ROACHDALE -- When the new natural gas lines are installed in Roachdale the town will receive a number of benefits, but savings to residents will not be one.
New technology and engineering in the lines will reduce the amount of gas that goes unaccounted.
Instead of having eight to 10 percent of the gas being untraced, that number will drop to closer to two percent.
This sunk cost will help save money, which means that the minimal hike in gas rates, announced at a special meeting of the Roachdale council on Monday, could have been worse.
Roachdale applied for a grant to fix the lines in town but after being denied it still went ahead with the project.
That meant funding it with a 39-year, $1.62 million loan with an extremely low 3.375 percent fixed interest rate.
"The only reason for the rate increase is for the debt interest in the bonds," CPA Patrick Callahan said. "We're trying to minimize the rate increase."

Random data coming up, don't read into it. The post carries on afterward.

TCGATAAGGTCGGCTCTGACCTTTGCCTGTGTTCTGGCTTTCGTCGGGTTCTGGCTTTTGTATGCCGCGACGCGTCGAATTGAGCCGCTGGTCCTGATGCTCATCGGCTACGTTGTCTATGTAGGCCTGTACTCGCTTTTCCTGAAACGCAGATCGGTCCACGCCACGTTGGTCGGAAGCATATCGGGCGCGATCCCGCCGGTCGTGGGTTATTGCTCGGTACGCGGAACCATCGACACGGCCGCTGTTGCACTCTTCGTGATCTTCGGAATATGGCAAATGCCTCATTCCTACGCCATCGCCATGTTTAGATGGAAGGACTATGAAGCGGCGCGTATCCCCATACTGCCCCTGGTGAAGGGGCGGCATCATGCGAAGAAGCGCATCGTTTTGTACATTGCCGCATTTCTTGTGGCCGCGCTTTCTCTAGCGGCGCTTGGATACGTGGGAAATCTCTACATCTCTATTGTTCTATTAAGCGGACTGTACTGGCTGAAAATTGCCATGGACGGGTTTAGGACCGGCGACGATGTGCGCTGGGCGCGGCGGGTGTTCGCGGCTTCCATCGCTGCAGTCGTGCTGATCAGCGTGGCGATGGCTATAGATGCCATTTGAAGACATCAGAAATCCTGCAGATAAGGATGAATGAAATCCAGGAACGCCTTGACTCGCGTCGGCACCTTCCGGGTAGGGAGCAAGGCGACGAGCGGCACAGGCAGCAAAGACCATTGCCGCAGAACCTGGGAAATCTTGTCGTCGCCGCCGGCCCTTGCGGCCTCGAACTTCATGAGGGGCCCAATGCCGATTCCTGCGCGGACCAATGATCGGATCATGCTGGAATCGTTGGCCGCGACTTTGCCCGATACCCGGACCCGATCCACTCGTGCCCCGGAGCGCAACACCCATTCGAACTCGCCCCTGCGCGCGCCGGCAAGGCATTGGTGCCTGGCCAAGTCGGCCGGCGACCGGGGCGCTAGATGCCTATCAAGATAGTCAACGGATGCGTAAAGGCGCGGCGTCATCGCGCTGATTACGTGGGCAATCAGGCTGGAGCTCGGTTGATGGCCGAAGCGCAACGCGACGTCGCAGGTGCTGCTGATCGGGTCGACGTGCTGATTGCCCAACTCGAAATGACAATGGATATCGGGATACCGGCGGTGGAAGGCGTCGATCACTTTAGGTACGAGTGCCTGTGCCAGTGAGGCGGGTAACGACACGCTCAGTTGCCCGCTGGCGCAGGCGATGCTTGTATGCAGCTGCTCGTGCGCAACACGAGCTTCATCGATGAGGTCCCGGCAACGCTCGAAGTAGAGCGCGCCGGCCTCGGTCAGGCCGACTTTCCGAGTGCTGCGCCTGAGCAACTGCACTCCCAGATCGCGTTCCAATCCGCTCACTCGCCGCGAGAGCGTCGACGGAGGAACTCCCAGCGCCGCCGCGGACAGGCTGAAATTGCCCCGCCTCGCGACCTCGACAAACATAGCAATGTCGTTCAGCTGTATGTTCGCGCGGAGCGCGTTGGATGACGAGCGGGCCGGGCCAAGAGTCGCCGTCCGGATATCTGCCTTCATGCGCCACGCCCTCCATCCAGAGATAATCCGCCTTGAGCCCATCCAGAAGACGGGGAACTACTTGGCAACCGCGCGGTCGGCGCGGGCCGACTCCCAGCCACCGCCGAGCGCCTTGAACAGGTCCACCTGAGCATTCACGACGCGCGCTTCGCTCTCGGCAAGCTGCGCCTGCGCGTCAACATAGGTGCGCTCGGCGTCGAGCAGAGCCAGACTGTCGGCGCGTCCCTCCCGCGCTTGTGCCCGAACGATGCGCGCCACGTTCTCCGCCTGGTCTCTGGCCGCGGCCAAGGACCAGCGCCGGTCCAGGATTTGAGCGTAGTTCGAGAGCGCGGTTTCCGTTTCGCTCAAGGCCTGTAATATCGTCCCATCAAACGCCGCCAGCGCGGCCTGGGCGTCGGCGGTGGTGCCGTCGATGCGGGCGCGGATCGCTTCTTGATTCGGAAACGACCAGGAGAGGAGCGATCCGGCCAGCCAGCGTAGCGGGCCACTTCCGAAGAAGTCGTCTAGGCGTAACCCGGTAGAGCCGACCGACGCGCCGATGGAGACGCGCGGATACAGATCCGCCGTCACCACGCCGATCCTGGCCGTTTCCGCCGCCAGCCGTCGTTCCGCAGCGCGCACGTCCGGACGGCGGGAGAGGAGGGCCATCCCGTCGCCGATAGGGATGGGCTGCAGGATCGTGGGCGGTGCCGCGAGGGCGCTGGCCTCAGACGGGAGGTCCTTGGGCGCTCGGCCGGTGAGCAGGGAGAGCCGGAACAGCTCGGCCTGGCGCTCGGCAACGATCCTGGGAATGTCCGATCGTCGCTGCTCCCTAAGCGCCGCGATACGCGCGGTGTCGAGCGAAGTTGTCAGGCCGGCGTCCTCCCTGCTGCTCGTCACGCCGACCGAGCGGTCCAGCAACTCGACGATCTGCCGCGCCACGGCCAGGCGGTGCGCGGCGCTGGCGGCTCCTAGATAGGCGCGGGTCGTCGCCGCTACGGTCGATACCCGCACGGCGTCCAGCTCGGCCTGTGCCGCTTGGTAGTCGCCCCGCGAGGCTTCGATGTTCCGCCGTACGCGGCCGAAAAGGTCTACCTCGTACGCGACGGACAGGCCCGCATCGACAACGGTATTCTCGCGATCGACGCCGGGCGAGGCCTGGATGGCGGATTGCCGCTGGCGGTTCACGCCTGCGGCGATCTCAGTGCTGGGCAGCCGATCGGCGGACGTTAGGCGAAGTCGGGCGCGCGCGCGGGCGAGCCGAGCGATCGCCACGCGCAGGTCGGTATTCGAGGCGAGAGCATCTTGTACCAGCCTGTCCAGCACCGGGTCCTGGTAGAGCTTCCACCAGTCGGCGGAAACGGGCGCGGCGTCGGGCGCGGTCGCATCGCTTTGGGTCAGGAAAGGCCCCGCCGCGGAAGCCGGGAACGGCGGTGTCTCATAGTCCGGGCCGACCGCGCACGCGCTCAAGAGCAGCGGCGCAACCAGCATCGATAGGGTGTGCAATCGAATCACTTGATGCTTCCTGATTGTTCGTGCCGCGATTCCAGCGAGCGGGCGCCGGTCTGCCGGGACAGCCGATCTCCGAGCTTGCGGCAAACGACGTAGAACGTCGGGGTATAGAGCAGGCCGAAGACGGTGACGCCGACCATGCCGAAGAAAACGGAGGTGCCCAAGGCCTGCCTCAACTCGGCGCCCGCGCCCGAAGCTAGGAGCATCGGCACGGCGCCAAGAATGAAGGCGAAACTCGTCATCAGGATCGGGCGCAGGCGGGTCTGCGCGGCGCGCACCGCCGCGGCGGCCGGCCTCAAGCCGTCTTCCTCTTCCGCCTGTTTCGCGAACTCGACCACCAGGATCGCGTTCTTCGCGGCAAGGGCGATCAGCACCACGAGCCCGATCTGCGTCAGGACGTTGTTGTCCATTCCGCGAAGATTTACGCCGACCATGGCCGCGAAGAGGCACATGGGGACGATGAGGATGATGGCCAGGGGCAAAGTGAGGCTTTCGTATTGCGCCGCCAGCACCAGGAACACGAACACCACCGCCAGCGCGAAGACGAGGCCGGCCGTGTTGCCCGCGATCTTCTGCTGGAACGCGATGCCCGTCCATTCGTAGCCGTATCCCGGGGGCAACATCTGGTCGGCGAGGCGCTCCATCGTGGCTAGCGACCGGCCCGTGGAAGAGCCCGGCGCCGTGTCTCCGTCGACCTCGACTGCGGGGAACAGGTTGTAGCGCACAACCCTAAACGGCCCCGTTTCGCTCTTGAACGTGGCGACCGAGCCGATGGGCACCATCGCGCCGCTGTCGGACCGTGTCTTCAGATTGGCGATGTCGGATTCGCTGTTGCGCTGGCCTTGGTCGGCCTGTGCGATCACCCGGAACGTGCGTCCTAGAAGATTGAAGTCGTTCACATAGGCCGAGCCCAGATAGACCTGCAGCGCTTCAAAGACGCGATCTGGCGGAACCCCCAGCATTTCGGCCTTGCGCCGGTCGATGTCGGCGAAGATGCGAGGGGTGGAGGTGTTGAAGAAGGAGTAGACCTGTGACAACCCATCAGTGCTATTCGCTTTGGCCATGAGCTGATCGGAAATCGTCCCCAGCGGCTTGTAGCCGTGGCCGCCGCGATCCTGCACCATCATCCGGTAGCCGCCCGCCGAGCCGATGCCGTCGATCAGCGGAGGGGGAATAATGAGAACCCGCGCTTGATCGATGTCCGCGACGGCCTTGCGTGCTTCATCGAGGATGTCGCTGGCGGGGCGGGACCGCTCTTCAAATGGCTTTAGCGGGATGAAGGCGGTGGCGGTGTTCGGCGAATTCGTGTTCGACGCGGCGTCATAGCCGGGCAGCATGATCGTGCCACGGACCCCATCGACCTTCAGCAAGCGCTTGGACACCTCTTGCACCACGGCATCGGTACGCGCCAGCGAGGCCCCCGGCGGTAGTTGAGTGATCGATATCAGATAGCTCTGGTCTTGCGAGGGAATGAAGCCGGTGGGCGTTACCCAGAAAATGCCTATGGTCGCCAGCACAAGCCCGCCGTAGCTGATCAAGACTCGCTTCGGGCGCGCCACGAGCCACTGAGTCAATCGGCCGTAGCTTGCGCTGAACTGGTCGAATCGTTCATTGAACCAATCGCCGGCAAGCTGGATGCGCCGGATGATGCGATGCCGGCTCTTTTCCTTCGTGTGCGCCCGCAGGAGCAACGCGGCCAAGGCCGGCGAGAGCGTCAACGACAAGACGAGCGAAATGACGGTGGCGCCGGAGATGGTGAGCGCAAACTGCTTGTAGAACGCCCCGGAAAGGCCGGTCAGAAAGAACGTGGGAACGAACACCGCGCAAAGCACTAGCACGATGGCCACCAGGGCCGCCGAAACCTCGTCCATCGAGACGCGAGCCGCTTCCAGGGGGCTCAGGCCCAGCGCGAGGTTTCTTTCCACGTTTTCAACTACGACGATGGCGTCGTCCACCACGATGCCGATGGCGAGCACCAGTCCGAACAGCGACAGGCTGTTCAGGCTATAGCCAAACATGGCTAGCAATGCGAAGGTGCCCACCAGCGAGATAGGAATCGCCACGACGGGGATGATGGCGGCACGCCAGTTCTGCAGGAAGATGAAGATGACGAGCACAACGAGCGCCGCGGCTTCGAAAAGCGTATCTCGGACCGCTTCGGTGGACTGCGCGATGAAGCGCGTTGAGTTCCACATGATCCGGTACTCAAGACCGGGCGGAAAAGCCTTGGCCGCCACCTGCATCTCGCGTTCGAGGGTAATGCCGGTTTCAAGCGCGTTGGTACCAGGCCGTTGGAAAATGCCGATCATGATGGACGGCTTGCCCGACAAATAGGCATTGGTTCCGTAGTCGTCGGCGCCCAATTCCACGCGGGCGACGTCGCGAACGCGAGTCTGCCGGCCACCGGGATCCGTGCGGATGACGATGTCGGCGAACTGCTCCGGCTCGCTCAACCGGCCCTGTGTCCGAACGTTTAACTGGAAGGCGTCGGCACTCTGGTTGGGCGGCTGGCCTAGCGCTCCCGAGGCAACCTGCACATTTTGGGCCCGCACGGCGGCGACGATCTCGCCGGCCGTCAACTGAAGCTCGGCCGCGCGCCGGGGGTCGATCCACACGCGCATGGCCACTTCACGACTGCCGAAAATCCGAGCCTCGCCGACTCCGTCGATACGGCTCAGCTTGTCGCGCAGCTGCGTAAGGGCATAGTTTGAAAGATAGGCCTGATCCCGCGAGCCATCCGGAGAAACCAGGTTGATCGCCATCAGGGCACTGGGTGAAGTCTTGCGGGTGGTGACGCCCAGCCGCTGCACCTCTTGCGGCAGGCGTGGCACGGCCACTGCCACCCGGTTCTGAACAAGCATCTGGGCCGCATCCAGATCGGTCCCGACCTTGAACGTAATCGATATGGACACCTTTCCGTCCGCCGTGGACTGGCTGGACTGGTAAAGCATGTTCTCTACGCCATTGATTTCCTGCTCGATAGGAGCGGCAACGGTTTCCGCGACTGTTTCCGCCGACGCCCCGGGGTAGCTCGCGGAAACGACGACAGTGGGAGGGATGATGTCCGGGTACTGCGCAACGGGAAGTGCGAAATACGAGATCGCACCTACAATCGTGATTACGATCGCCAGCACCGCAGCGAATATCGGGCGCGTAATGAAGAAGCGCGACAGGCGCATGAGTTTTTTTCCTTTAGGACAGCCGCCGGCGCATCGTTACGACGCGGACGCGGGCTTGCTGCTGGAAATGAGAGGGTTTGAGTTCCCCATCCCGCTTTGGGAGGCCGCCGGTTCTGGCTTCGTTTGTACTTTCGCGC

Town residents will likely not feel the effects of the new rates until winter, as most natural gas is used for heating.
A number of factors will play a role into the exact amount of each gas bill.
If the price of the gas itself goes down, for instance, that savings will be reflected with a lower rate on the bill.
This price tracking will allow the town to save on their purchase of the gas, and then charge town residents less.
Rate changes tend to fluctuate but Callahan, the town's CPA for the project, said his own recent tracking has shown the prices are currently low and may drop even further.
"You never make money on a tracking revenue, you adjust," Callahan said. "I don't have a crystal ball. I can't tell you where the rates are going to go."